In a new study in Comparative Political Studies Anne Rasmussen and Stefanie Reher study whether civil society engagement enhances the link between public opinion and policy. In other words: does joining (politically active) voluntary associations make it more likely that policy is in line with the preferences of the public? To answer this question, they analyse …
The GovLis team is hosting a symposium that will bring together scholars interested in studying whether interest groups help or hurt the representation of the public. The event will take place at Leiden Unviersity (Campus The Hague) on April 25-26 and the deadline for proposing an abstract is March 1st. We hope to welcome you to the event! Please find more information on our event page.
Together with Marcel Hanegraaff, GovLis project member Wiebke Junk is organizing a section on interest groups at the ECPR General Conference September. The event will take place in Wroclaw, Poland. The section is called: “Interest Group and Lobbying Research in an Integrative Perspective: Building Bridges Across the Discipline”Moreover, GovLis’ prinicpal investigator Anne Rasmussen chairs a …
Based on their research about the framing of policy issues, Wiebke Junk and Anne Rasmussen published a post at the London School of Economics’ EUROPP blog. In it they argue that if lobbyists or other interest groups want to use framing to affect policy outcomes, they should work together. In other words: if a single lobbyist tries to frame an issue a certain way, it’s unlikely to help him/her. However, if a larger number of actors frame an issue in the same way, it does help. Curious? You can click the link below to read the entire post.
Does public policy in Europe reflect women’s preferences equally well as men’s? In this new study in the European Political Science Review, Stefanie Reher compares the opinions of women and men on 20 policy issues in over 30 European countries. She finds that in most cases, majorities of men and women want the same policy outcomes. However, when women and men do prefer different policies, men are more likely to get the policies they want. In the paper, Stefanie Reher also looks at differences across countries. She finds that the percentage of women in parliament is not related to the extent to which women get the policies they prefer. However, she does show that the higher the number of parties in parliament, the more likely that women’s preferences are reflected in policy (see figure below).
In a new paper (open access) in Party Politics, GovLis team member Jeroen Romeijn studies the policy positions of political parties in Germany. He finds that opposition parties generally take positions that are in line with public opinion. However, the positions of parties in government are not related to public opinion at all. Instead, they are related to the preferences of the supporters of government parties. Moreover, the paper shows that when the supporters of a political party and the general public disagree on a policy issue, political parties side with their supporters 84% of the time. Taken together, this suggests that when forced with a choice or put under pressure, political parties side with their supporters instead of the general public.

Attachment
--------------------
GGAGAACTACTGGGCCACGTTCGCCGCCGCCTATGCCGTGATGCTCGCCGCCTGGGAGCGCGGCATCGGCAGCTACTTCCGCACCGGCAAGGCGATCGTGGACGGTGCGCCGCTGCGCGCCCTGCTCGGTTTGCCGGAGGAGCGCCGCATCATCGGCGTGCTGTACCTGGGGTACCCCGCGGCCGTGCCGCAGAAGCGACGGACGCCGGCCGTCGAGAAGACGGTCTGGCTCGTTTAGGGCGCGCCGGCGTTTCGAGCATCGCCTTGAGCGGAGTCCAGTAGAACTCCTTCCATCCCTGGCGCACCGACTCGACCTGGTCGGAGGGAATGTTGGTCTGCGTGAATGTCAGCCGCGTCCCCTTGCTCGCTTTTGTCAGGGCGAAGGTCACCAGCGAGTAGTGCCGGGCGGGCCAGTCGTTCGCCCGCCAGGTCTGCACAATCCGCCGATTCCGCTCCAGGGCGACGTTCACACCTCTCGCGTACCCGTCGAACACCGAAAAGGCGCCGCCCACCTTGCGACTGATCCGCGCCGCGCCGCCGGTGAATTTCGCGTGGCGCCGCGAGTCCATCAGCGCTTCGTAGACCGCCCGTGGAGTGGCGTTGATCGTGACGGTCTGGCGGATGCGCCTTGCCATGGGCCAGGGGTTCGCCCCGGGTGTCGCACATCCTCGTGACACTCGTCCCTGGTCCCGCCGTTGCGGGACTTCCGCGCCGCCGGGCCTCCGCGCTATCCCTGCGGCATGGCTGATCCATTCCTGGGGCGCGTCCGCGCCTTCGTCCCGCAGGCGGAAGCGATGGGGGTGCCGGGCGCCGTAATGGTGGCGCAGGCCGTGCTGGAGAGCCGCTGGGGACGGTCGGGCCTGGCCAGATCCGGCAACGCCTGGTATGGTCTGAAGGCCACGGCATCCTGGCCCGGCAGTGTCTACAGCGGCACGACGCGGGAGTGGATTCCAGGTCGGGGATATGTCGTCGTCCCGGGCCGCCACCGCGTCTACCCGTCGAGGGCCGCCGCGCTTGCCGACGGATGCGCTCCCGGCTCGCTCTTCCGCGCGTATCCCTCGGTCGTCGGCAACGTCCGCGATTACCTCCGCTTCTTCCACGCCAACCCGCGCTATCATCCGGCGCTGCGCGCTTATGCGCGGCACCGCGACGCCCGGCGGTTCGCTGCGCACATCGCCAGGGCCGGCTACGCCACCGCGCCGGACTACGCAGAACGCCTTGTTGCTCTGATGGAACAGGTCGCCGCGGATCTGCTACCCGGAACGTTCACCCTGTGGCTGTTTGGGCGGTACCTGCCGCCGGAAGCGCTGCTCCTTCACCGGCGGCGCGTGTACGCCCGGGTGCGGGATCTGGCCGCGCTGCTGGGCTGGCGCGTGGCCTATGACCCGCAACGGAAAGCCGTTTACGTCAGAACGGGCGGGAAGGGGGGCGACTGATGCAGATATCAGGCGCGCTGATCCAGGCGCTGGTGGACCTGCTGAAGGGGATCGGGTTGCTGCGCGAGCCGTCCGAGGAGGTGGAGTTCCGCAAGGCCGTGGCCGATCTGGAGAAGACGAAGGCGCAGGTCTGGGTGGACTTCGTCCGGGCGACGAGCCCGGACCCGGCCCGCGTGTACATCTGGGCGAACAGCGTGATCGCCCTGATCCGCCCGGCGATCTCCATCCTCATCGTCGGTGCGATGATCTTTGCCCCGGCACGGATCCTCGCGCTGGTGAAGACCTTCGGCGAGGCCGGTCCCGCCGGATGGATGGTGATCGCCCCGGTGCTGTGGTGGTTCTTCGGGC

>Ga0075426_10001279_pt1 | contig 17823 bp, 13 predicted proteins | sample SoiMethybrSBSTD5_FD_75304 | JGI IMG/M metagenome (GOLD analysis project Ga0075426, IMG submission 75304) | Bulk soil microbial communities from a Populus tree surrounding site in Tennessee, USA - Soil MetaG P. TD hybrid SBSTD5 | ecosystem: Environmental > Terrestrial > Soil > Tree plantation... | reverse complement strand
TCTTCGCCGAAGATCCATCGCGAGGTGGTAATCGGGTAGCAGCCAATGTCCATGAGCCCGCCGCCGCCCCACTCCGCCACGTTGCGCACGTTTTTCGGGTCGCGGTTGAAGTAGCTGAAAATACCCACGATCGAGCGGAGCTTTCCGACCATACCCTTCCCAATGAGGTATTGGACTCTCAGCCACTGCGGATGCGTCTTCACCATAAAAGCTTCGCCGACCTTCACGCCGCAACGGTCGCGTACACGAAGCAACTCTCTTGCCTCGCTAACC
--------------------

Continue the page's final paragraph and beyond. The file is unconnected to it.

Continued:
The new GovLis paper “the opinion-policy nexus in Europe and the role of politicial institutions” studies the relations between public opinion and policy on 20 policy issues in 31 European Democracies. In it, Anne Rasmussen, Stefanie Reher and Dimiter Toshkov find that there is a strong relationship between public opinion and policy, as well as a substantial degree of congruence between public opinion and policy. However, they find only limited effects of institutional factors, such as a country’s electoral system and the horizontal and vertical divisions of powers. The paper is forthcoming in the European Journal of Political Research and can be accessed here.
On June 7th and 8th the principal investigator of the GovLis project Anne Rasmussen attended a workshop about “Political Inequality and How Representative Democracy Functions” at the Ash Center for Democratic Governance and Innovation at the Harvard Kennedy School. She presented a paper, co-authored by GovLis team members Anne Binderkrantz and Heike Klüver and about how organized interests affect policy representation in Germany and Denmark.
The event was organized by Yvette Peters’ project “The Politics of Inequality“, in cooperation with Quinton Mayne from Harvard.
Early April 2018 GovLis team members Anne Rasmussen and Jeroen Romeijn presented three papers at the annual meeting of Midwest Political Science Association in Chicago. One key presentation was about the extent to which interest groups can strengthen the links between public opinion and policy.
Subsequently, the GovLis team met up at the Joint Sessions of the ECPR in Nicosia. Linda Flöthe and Wiebke Junk presented their work in a workshop on interest groups and public opinion, that was co-chaired by Anne Rasmussen in cooperation with Iskander de Bruycker. (Affiliated) GovLis team-members Stefanie Reher, Jeroen Romeijn and Dimiter Toshkov also presented their research in different workshops.
Project members Anne Rasmussen, Jeroen Romeijn and Dimiter Toshkov recently published a paper in Scandinavian Political Studies! The study focuses on 4 policy issues in Sweden and studies whether both the political agenda and policy react to both media advocacy and public opinion. It finds that although politicians seem to pay more attention to popular policy proposals, this does not necessarily translate into actual policy change. You can read more about the sub-project this study is a part of here.